There have been countless exciting developments in eLearning and rapid learning over the past few years, leading to fantastic leaps forward in online training and development. One area that hasn’t enjoyed quite so much attention is learning retention — and how online learning courses can benefit it.
It’s no secret that we’re all exposed to huge volumes of information every day. So, when it comes to our business, how do we make sure the information in our training materials sticks in employee’s minds?
In this blog, we’ll explore how microlearning can aid retention, as well as asking what role digital learning can play in this fascinating field.
What are the Barriers to Learning Retention?
It would be amazing if we could control which information we store away safely in our brains, picking and choosing what to remember at will.
Unfortunately, the reality is very different. Studies show we actually struggle to retain information from things we consume for pleasure thanks to the limitations of our memories, which psychologist Hermann Ebbinghaus called the ‘forgetting curve’. So, how can we overcome this problem in the workplace?
Here are three familiar obstacles that can have a negative impact on learning retention:
- The information isn’t presented in a way the learner finds engaging
- The learner feels overwhelmed by the amount of information shared
- Elements of the training don’t feel relevant to the learner
If we’re aware of these barriers, we can take steps to overcome them by making the information we present memorable, well paced and stimulating for different types of learners.
Of course, that’s much easier said than done, which is why the concept of microlearning could help your employees.
What is Microlearning?
Prioritising quality firmly over quantity, microlearning is based around breaking educational information down into bite-size chunks to make it easier to digest. By placing an emphasis on laser-focused learning, this educational technique can help break down the barriers to learning retention and promote long-term recall.
Microlearning often places a focus on actionable learning that can be applied in our everyday work, making training part of the daily routine. Employees benefit from this technique as it promotes engagement and makes information more memorable; businesses benefit from a highly trained workforce and reduced company spend on dedicated training days.
In order to be successful, microlearning should be:
Let’s take a look at those attributes in closer detail:
One of the main problems we encounter when it comes to retention rates often comes down to whether we are auditory or visual learners. The former find it easier to take information on board by listening, while the latter benefit most from watching and doing.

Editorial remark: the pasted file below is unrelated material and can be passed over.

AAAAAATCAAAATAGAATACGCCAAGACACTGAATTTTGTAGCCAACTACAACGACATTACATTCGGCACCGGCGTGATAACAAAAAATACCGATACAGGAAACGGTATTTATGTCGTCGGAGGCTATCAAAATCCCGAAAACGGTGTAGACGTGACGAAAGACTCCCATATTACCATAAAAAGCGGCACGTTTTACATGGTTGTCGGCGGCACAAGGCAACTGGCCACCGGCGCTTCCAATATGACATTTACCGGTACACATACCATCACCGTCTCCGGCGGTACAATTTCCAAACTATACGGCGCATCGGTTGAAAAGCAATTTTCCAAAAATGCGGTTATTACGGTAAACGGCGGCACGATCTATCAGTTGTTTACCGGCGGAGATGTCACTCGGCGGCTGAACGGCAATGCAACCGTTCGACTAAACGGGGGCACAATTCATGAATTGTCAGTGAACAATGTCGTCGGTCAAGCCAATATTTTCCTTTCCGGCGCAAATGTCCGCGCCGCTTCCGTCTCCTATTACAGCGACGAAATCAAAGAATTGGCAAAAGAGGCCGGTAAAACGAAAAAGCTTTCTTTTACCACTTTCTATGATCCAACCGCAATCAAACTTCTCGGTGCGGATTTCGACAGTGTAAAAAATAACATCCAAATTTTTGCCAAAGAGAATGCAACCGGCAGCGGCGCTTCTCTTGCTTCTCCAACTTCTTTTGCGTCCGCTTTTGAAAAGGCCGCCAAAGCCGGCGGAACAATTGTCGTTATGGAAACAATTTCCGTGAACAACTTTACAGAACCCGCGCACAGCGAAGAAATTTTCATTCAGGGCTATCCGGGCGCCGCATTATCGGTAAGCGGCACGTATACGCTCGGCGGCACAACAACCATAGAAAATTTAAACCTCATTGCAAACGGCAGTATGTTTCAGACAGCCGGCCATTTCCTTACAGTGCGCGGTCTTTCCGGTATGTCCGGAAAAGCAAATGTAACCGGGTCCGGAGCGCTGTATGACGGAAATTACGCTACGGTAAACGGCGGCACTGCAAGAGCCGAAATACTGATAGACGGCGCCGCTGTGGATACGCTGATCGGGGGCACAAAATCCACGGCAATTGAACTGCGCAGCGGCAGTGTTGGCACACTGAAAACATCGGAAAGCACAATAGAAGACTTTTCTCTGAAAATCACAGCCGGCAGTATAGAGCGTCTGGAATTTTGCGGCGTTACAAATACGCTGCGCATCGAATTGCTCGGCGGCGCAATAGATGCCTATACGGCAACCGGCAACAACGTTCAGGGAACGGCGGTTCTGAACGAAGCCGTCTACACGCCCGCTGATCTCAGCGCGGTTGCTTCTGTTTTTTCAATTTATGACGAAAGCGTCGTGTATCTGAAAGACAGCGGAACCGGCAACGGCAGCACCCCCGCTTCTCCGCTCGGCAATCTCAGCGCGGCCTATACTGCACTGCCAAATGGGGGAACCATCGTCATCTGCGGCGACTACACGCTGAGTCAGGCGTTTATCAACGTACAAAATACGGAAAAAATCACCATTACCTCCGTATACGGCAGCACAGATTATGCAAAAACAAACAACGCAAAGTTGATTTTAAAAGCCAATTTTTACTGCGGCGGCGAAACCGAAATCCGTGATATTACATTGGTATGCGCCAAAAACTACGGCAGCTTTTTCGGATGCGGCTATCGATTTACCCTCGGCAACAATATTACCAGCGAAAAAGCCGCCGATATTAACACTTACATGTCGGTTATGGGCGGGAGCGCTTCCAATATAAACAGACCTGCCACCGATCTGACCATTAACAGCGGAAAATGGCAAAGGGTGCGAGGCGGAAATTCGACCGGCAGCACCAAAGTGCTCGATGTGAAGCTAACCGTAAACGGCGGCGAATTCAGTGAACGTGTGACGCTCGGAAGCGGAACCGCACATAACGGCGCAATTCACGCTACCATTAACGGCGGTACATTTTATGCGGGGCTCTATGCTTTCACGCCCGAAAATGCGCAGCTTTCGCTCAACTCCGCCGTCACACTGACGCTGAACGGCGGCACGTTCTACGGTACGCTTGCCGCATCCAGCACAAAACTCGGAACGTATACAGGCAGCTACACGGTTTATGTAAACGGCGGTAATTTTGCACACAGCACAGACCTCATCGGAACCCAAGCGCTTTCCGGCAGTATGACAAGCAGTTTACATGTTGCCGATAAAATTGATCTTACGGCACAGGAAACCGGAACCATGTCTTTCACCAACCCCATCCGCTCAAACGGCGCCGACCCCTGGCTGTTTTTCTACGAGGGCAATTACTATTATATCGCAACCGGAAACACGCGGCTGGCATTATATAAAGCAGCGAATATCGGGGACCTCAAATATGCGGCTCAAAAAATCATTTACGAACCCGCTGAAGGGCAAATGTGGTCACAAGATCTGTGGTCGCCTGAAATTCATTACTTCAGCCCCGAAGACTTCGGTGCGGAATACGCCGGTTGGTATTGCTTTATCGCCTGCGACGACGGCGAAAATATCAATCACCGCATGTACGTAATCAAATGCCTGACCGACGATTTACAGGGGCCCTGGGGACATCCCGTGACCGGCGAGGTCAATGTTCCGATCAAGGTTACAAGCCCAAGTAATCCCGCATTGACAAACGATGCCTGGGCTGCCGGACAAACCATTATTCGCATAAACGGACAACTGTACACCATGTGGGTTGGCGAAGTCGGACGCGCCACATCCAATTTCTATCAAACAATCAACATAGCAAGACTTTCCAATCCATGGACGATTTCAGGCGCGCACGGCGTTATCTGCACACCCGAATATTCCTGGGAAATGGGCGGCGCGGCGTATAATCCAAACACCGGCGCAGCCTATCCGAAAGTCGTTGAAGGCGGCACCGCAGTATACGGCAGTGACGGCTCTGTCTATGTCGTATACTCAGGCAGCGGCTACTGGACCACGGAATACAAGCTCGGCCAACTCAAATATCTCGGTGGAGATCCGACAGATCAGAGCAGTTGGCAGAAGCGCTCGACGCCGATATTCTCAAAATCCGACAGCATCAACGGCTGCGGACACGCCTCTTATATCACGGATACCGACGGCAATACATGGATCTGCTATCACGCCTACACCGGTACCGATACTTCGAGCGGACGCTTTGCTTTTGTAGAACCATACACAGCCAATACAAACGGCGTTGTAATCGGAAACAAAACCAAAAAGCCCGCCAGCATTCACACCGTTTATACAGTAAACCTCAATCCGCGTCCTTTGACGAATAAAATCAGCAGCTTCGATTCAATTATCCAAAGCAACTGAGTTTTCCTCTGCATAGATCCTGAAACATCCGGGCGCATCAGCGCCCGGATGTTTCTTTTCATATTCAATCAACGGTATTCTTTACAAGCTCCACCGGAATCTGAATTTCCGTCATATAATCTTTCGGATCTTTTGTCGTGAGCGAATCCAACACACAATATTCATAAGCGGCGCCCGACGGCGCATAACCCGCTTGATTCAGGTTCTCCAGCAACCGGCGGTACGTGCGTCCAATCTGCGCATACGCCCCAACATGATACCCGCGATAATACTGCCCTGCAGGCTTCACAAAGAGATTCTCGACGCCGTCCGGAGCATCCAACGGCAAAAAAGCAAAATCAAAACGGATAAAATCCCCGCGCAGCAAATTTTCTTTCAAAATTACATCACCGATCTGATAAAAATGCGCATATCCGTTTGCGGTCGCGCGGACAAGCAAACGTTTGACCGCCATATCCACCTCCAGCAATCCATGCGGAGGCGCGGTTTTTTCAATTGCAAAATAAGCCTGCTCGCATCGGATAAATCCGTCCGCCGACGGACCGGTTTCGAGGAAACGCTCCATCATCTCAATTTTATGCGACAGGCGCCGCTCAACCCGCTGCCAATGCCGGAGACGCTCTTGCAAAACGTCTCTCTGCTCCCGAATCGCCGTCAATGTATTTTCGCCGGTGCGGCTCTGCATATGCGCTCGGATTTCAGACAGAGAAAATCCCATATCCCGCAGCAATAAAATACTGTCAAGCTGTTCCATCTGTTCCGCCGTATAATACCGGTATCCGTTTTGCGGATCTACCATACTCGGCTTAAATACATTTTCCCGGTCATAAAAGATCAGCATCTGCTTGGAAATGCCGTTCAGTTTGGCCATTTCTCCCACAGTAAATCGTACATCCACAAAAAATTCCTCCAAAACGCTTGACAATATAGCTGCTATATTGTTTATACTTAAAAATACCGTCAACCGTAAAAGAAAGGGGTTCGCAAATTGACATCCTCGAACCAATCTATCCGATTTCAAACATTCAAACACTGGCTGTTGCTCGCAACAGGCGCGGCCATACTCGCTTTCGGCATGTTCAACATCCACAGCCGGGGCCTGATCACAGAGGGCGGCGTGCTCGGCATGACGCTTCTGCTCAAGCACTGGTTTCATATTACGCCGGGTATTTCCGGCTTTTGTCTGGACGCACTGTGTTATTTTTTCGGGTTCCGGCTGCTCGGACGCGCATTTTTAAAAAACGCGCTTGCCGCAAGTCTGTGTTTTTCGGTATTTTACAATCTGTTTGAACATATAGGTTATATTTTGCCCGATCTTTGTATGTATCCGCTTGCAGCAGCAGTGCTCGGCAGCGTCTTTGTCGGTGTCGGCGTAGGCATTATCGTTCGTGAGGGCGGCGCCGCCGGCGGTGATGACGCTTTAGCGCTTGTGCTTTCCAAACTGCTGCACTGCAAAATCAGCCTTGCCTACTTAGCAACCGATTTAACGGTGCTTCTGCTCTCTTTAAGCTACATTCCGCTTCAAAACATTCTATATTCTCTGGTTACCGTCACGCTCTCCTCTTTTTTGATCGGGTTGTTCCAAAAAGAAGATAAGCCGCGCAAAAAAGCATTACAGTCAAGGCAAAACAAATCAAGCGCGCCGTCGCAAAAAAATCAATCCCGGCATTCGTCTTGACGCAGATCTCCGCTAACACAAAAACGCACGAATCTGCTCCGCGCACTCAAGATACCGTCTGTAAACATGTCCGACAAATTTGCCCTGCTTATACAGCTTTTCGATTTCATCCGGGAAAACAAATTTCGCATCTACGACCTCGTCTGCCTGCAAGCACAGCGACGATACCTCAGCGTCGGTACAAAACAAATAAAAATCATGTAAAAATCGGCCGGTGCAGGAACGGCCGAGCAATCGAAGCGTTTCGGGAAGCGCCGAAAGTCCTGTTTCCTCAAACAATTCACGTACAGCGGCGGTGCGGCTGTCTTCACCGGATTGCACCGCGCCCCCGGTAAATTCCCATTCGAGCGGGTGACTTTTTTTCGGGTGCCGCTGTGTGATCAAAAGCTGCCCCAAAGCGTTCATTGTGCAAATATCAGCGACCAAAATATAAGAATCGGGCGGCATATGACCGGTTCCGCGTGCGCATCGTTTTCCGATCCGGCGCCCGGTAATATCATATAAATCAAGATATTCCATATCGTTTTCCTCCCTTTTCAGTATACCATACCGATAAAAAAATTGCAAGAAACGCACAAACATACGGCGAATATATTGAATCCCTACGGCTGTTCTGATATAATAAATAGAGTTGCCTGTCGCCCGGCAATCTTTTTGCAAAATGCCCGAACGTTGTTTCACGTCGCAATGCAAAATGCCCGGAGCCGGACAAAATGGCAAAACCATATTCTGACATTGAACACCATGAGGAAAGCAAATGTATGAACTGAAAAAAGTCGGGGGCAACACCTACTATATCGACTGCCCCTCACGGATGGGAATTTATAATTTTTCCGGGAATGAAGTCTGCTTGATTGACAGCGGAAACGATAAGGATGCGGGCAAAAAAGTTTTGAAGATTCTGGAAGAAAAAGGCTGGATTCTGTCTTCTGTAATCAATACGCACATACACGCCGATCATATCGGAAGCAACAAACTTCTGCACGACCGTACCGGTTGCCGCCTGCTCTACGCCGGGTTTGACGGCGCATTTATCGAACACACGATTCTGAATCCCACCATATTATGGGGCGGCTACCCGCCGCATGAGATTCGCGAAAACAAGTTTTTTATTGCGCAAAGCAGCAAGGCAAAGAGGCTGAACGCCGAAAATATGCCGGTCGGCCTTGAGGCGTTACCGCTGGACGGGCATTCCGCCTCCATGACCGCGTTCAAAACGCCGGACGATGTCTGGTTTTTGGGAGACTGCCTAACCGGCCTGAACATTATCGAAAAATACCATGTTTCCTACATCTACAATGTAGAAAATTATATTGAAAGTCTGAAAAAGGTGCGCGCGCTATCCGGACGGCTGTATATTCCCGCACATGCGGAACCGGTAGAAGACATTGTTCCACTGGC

By offering a blended range of formats including audio, video and even embracing gamification, microlearning can provide a more well-rounded training experience for all employees.
Microlearning often takes the form of online courses, because the fast-paced and interactive style naturally lends itself to being consumed on laptops or smartphones. Common modes include quizzes, videos and interactive games.
Using an effective Learning Management System (LMS), you can build microlearning programs that are useful, enjoyable and available on the go — perfect for remote workers.
Focusing on one key topic in every interaction is one of the keys to unlocking the full potential of microlearning. Breaking down topics and focusing on a single, manageable objective can prevent users from feeling overwhelmed by information.
Microlearning is the perfect format for delivering information in a way that doesn’t risk overloading your workforce, especially when sharing complex concepts.
Microlearning is effective at offering information in short bursts, meaning that it gets to the point quickly and doesn’t overstay its welcome. Most people can relate to the feeling of being exasperated by time-consuming training, especially on busy work days.
By offering speedy and focused sessions, you can help make sure all of the information in your training is relevant and feels like a genuinely valuable use of employee time.
How Does Online Learning Support Retention?
One of the most exciting things about online learning is its potential for using visual cues rather than having to rely on endless reams of text. Interactive images and features can be used to boost engagement and deliver a more accessible experience.
Businesses can also provide online learners with forums or team communication apps to discuss what they’ve covered with teammates, including anything they aren’t quite sure about. Opening up learning to discussion with peers is an important way of reinforcing training and addressing questions.
Online learning opens up many opportunities to make training and development into a truly integrated workplace experience, bringing consistency, personalisation and interactivity into the mix. Many of these benefits can be amplified by adopting microlearning, providing a focus and frequency to learning that can help tackle the knotty barriers to retention.
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